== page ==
Multiple wins for Tess Harrington in Oratorical contest

girl smiling holding certificate
Junior Tess Harrington took 4th place overall in the American Legion’s Oratorical Contest for her original speech on “The Necessity of the Freedom of Speech.”

GFHS junior Tess Harrington recently took 4th place overall in the district-level competition of this year’s American Legion Oratorical Contest for writing and delivering an original speech on “The Necessity of the Freedom of Speech.”

“Since 1938, the program has presented participants with an academic speaking challenge that teaches important leadership qualities, the history of our nation’s laws, the ability to think and speak clearly, and an understanding of the duties, responsibilities, rights, and privileges of American citizenship,” said teacher Donna Bates.

Students must prepare an 8-10 minute memorized speech on some aspect of the Constitution, with emphasis on a citizen’s duties and obligations to our government. Students must also speak for 3-5 minutes on an assigned topic to test their knowledge of the subject, the extent of their research, and their ability to discuss the topic as related to the basic principles of the government under the Constitution. The assigned topics for 2019 were Amendments 1 (Rights to Religion, Speech, Press, Assembly, Petition), 4 (Search and Seizure), 13 (Abolition of Slavery and Involuntary Servitude), and 21 (Repeal of 18th Amendment (Prohibition)).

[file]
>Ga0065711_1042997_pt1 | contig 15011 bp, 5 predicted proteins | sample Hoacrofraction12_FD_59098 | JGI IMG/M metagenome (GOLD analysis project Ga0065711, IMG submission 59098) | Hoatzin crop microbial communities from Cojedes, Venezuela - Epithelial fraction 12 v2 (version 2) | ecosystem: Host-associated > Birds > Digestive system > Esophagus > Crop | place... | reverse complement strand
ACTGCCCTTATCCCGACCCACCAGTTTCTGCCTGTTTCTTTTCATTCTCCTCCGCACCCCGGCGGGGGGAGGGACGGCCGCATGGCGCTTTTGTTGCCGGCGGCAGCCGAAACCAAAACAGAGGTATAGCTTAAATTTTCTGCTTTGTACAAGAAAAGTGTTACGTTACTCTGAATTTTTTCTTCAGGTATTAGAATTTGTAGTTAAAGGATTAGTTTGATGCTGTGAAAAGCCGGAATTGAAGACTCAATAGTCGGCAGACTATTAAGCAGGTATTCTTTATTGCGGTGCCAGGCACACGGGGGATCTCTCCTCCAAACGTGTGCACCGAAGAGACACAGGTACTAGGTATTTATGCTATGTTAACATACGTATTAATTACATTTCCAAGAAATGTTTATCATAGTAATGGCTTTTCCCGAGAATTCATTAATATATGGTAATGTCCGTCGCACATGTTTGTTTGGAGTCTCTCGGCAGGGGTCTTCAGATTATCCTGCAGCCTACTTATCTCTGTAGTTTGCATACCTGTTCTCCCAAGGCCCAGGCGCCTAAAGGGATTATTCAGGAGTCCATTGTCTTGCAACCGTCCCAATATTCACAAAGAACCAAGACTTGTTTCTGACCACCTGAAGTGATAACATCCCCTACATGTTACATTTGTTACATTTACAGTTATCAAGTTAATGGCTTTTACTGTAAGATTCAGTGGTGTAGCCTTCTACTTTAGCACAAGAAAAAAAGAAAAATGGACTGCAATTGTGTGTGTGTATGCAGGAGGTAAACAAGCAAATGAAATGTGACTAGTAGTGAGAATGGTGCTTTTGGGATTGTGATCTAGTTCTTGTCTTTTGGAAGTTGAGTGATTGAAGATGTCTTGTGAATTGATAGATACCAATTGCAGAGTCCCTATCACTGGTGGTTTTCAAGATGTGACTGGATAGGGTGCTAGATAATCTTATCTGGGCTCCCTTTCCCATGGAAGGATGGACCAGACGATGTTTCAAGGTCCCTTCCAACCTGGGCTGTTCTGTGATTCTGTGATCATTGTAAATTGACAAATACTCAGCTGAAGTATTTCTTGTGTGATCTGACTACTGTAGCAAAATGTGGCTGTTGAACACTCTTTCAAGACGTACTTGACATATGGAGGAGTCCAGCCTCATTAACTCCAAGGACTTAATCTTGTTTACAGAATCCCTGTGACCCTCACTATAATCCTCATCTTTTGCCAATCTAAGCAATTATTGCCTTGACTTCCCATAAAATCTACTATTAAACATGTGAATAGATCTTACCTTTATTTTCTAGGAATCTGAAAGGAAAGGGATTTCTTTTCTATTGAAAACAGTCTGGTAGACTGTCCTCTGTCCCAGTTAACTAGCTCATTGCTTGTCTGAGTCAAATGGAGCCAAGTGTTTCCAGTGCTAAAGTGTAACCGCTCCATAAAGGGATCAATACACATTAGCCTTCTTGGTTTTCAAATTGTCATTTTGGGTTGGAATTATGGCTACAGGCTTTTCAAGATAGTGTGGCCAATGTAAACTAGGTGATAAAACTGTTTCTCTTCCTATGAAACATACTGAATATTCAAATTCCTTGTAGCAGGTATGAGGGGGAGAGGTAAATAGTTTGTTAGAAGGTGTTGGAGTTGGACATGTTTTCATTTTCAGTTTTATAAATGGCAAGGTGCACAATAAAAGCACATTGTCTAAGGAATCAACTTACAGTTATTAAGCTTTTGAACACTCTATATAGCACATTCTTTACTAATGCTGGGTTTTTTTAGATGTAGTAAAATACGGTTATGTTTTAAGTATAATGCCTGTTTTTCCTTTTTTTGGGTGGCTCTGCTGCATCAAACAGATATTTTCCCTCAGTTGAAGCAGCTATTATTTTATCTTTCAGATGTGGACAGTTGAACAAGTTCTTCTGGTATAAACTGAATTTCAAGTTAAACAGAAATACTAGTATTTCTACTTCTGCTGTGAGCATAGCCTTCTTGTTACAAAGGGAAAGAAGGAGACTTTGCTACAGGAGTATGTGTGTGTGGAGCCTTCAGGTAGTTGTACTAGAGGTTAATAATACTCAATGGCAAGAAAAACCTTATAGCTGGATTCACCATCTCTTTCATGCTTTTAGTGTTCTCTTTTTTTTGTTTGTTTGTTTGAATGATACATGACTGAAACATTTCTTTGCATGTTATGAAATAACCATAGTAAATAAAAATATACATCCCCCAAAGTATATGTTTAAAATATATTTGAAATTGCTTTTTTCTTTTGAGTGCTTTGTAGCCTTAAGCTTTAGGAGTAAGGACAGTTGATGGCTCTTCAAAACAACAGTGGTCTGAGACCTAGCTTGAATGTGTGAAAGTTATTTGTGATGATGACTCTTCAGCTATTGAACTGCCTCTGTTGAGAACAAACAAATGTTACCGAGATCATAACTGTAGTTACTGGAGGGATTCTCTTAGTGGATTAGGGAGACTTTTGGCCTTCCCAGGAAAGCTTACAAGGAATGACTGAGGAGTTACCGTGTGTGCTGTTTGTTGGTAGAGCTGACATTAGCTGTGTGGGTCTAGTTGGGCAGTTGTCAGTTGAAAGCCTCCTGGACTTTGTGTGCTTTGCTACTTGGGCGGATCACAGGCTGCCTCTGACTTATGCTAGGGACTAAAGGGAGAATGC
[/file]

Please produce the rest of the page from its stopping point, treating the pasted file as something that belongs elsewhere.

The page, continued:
Tess won the school competition, the Warren County competition, and traveled to the District competition in Chazy, NY.  There, she made the finals and came in 4th overall.  Her speech highlighted young Americans working to create social and societal change, while encouraging others “to be like the young people who have exercised their freedom of speech and have made a difference in our country.”

“The more that we know about the constitution, the more we are able to protect our rights, while making the country go forward in a direction that allows us to progress,” Tess wrote. “Even though we are too young to vote, even though we might be too young to volunteer, we can still be citizens and help to support and improve our country.

“Today we have a changing outlook in our country. Now is the time when both young and old, even those who have never been politically connected, to step up for what we believe in. … More and more people are paying attention and planning action. Everyone can do their parts to help this country and to be good citizens.”